The film's title, also the name of Édouard's unrealized painting, translates to “the beautiful troublemaker,” and Marianne's willingness to confront the painter finds her slipping more and more into that role. This has the effect of gradually eroding the distinction between the creation of the painting and what it represents, and the studio scenes correspondingly progress from the naturalistic to the impressionistic, with Marianne lit luminously against grayscale backgrounds that collapse the distance between the real woman and Édouard's ink sketches. That fusion of subject and form eventually expands to include the artist himself, most visibly in a scene where both Édouard and Marianne break down into an extended giggling fit that undermines the tacit power of artists over their models by placing them on literally even ground as they roll around in laughter. It's a direct, cathartic illustration of the film's deconstruction of accepted artist and muse roles, and as affirming in its unexpected comedy as the film's warm coda.
The sunny and verdant hues of the Provencal countryside pop throughout the film's exterior scenes, while many of dimly lit interiors are rendered with no noticeable crushing. Close-ups reveal natural flesh textures and even grain distribution. There are no signs of either print damage or overly smooth digital cleanup. The LPCM audio track is also strong, reflecting Rivette's aggressive mixing of Foley effects. Ambient noise dominates the soundtrack, with sounds like the buzzing of insects and the incessant scratching of Édouard's sketch pen on paper cranked up to nearly deafening levels so as to emphasize the long stretches of silence between characters. Dialogue is, however, consistently clear and never drowned out by the din.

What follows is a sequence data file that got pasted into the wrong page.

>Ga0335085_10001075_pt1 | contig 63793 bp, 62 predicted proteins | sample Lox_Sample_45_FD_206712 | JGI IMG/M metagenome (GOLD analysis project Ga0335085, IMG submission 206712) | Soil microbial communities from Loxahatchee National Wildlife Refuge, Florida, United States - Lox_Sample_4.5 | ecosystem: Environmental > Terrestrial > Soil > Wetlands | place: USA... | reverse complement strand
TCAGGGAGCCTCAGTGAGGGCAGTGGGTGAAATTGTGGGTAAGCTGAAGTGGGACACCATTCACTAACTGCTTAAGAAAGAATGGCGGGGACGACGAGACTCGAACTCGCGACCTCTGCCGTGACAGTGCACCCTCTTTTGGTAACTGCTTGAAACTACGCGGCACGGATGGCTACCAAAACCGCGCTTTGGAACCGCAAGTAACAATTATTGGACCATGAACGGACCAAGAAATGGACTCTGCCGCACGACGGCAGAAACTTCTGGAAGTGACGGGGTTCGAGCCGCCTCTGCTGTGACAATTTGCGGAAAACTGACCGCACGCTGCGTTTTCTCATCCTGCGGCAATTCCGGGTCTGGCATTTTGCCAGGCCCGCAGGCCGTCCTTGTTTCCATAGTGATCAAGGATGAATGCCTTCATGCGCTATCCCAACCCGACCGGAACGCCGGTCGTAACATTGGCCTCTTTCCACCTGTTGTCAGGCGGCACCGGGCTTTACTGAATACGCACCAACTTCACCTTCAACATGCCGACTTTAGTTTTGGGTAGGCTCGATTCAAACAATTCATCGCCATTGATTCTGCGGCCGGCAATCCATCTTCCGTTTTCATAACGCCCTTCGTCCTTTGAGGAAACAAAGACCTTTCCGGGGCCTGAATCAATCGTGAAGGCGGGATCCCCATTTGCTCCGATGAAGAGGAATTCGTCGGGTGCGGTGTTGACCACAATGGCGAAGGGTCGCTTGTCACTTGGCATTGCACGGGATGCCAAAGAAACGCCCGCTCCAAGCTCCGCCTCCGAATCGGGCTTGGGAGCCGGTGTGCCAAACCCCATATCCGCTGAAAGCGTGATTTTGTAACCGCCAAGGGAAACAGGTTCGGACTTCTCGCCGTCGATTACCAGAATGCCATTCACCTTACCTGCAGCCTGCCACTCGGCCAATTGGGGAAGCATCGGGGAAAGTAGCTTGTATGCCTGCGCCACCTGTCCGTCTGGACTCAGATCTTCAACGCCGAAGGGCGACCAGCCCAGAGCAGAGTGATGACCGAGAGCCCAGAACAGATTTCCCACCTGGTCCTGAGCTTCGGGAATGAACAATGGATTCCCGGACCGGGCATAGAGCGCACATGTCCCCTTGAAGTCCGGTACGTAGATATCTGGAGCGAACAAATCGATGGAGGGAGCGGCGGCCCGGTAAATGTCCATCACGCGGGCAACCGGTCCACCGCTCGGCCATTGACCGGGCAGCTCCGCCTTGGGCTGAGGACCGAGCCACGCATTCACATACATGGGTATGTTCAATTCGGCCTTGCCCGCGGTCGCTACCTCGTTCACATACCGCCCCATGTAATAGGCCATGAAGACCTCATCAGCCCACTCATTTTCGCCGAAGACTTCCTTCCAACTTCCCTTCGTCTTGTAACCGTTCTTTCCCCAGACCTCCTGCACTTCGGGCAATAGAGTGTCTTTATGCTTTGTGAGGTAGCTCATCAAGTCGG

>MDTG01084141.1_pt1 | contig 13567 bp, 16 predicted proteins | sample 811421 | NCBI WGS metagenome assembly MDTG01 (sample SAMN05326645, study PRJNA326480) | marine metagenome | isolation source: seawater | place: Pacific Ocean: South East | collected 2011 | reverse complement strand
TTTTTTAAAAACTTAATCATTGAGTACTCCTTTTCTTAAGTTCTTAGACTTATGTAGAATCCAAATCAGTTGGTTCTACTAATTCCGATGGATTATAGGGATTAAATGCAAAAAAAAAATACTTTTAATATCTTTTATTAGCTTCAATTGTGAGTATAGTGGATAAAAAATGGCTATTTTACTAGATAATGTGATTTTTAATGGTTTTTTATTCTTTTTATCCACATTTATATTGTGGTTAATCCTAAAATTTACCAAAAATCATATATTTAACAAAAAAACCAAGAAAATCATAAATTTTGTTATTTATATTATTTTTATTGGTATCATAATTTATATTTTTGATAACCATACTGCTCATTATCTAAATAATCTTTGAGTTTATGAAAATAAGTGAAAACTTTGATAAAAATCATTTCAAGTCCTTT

An audio commentary by film historian Richard Suchenski offers numerous insights into La Belle Noiseuse. Suchenski takes particular pains to point out the way that Rivette's ostensibly realist techniques—namely, the filmmaker's use of long takes and naturalistic lighting—are gradually made surreal by painterly color schemes and almost Brechtian acting techniques. Suchenski draws from a wide pool of references, including German Romanticism and the theories promulgated in Rivette's own criticism for Cahiers du Cinéma.
An archival interview with the filmmaker contains copious information regarding La Belle Noiseuse's conception—including the tidbit that the film's premise started as a joke—and production details such as how painter Bernard Dufour was recruited to do the film's sketches. Rivette touches upon his filmmaking method of using longer takes to leave room for the actors to change up a scene's tone, and he even delineates some differences in the material used to assemble the film's shorter alternate cut, Divertimento. Another interview, with co-writers Pascal Bonitzer and Christine Laurent, offers a more thematic discussion of the film and its characters.
Cohen Media Group bestows a gorgeous transfer to this epic ode to—and deconstruction of—the creative process, highlighting director Jacques Rivette's subtle but profound formal artistry.